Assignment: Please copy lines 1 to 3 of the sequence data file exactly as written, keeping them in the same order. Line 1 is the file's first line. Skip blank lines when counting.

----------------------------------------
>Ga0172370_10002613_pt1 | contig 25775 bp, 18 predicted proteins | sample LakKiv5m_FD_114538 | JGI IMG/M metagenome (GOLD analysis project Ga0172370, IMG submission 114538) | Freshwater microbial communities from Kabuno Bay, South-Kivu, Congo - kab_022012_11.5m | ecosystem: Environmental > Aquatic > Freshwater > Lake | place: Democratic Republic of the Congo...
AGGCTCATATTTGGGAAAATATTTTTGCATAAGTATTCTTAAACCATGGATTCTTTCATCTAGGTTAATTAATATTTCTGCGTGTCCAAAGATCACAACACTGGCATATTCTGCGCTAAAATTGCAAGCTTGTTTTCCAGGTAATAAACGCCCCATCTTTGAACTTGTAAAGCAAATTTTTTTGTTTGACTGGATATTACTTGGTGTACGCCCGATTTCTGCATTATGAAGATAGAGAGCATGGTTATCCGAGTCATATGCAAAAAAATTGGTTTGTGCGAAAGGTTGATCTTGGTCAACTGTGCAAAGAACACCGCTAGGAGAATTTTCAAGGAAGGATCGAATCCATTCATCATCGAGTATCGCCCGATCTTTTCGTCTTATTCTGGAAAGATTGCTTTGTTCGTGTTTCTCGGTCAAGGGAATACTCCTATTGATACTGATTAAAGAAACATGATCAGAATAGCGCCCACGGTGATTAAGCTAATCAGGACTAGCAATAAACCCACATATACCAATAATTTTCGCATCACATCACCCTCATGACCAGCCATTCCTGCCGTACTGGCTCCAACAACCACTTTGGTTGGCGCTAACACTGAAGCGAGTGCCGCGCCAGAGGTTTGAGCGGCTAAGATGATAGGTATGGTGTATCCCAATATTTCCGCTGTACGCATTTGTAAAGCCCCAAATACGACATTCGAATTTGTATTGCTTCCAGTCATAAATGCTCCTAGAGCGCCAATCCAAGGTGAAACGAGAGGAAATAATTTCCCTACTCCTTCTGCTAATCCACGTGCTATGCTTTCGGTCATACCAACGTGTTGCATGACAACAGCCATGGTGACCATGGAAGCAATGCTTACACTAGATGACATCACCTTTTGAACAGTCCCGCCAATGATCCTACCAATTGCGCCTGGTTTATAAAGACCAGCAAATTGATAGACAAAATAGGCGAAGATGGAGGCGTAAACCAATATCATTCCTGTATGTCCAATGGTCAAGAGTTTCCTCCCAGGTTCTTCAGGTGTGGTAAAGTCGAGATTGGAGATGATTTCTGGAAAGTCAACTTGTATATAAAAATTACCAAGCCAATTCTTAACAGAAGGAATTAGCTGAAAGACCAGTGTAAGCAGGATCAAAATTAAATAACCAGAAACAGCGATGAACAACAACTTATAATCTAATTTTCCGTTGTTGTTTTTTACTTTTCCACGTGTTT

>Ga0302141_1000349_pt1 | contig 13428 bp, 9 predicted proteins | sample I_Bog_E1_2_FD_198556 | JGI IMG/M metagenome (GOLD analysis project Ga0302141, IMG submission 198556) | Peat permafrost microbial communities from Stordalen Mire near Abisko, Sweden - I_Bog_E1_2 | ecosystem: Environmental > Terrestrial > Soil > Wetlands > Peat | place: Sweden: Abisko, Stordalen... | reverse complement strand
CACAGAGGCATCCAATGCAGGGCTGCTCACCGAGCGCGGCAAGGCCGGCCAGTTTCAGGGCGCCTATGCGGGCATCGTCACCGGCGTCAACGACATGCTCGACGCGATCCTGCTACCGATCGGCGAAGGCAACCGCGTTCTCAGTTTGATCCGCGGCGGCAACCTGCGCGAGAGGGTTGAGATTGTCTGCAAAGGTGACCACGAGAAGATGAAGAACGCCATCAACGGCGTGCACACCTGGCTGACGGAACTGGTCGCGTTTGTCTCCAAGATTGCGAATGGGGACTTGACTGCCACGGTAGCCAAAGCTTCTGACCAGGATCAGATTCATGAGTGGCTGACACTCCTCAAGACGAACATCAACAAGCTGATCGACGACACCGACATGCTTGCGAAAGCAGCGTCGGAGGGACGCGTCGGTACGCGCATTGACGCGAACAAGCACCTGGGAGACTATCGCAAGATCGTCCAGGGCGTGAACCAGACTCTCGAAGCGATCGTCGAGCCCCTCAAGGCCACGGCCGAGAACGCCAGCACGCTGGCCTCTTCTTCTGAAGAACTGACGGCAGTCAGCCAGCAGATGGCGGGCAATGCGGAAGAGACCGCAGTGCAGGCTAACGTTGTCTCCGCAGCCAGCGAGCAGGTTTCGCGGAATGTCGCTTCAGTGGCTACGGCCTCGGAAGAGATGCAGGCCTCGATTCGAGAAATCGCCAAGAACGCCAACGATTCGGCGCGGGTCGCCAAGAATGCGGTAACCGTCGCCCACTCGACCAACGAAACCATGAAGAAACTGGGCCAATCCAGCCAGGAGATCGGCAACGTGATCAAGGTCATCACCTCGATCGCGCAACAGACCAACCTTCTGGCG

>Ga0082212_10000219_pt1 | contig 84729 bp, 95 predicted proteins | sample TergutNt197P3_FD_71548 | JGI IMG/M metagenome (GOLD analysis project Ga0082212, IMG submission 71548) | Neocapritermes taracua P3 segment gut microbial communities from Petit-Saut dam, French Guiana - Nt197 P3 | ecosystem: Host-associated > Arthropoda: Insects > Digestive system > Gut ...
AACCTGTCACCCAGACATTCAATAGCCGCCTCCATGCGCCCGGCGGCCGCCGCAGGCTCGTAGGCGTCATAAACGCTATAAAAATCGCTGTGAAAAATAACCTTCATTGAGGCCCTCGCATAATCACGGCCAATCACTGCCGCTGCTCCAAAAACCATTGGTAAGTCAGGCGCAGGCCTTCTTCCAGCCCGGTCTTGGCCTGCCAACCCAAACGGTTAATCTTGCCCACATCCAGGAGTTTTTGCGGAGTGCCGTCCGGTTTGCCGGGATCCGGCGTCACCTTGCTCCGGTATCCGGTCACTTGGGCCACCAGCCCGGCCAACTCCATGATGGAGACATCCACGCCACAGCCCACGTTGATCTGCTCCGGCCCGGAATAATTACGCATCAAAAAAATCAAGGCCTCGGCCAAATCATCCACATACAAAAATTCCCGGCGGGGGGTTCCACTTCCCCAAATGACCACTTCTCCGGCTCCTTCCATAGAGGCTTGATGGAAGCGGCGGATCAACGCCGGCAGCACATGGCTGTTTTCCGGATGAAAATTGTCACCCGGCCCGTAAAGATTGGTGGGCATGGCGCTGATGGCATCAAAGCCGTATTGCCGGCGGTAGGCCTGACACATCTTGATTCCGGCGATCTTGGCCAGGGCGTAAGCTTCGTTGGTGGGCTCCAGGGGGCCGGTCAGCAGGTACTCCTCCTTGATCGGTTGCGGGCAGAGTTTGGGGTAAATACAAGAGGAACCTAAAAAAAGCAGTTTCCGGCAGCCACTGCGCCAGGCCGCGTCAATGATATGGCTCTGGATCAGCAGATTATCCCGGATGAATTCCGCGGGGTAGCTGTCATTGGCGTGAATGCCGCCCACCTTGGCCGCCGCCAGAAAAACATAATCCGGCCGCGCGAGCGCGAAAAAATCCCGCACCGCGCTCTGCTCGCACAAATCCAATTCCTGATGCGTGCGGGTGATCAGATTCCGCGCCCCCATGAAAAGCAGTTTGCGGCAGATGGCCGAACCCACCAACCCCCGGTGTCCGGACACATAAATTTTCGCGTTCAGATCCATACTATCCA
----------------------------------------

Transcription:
>Ga0172370_10002613_pt1 | contig 25775 bp, 18 predicted proteins | sample LakKiv5m_FD_114538 | JGI IMG/M metagenome (GOLD analysis project Ga0172370, IMG submission 114538) | Freshwater microbial communities from Kabuno Bay, South-Kivu, Congo - kab_022012_11.5m | ecosystem: Environmental > Aquatic > Freshwater > Lake | place: Democratic Republic of the Congo...
AGGCTCATATTTGGGAAAATATTTTTGCATAAGTATTCTTAAACCATGGATTCTTTCATCTAGGTTAATTAATATTTCTGCGTGTCCAAAGATCACAACACTGGCATATTCTGCGCTAAAATTGCAAGCTTGTTTTCCAGGTAATAAACGCCCCATCTTTGAACTTGTAAAGCAAATTTTTTTGTTTGACTGGATATTACTTGGTGTACGCCCGATTTCTGCATTATGAAGATAGAGAGCATGGTTATCCGAGTCATATGCAAAAAAATTGGTTTGTGCGAAAGGTTGATCTTGGTCAACTGTGCAAAGAACACCGCTAGGAGAATTTTCAAGGAAGGATCGAATCCATTCATCATCGAGTATCGCCCGATCTTTTCGTCTTATTCTGGAAAGATTGCTTTGTTCGTGTTTCTCGGTCAAGGGAATACTCCTATTGATACTGATTAAAGAAACATGATCAGAATAGCGCCCACGGTGATTAAGCTAATCAGGACTAGCAATAAACCCACATATACCAATAATTTTCGCATCACATCACCCTCATGACCAGCCATTCCTGCCGTACTGGCTCCAACAACCACTTTGGTTGGCGCTAACACTGAAGCGAGTGCCGCGCCAGAGGTTTGAGCGGCTAAGATGATAGGTATGGTGTATCCCAATATTTCCGCTGTACGCATTTGTAAAGCCCCAAATACGACATTCGAATTTGTATTGCTTCCAGTCATAAATGCTCCTAGAGCGCCAATCCAAGGTGAAACGAGAGGAAATAATTTCCCTACTCCTTCTGCTAATCCACGTGCTATGCTTTCGGTCATACCAACGTGTTGCATGACAACAGCCATGGTGACCATGGAAGCAATGCTTACACTAGATGACATCACCTTTTGAACAGTCCCGCCAATGATCCTACCAATTGCGCCTGGTTTATAAAGACCAGCAAATTGATAGACAAAATAGGCGAAGATGGAGGCGTAAACCAATATCATTCCTGTATGTCCAATGGTCAAGAGTTTCCTCCCAGGTTCTTCAGGTGTGGTAAAGTCGAGATTGGAGATGATTTCTGGAAAGTCAACTTGTATATAAAAATTACCAAGCCAATTCTTAACAGAAGGAATTAGCTGAAAGACCAGTGTAAGCAGGATCAAAATTAAATAACCAGAAACAGCGATGAACAACAACTTATAATCTAATTTTCCGTTGTTGTTTTTTACTTTTCCACGTGTTT

>Ga0302141_1000349_pt1 | contig 13428 bp, 9 predicted proteins | sample I_Bog_E1_2_FD_198556 | JGI IMG/M metagenome (GOLD analysis project Ga0302141, IMG submission 198556) | Peat permafrost microbial communities from Stordalen Mire near Abisko, Sweden - I_Bog_E1_2 | ecosystem: Environmental > Terrestrial > Soil > Wetlands > Peat | place: Sweden: Abisko, Stordalen... | reverse complement strand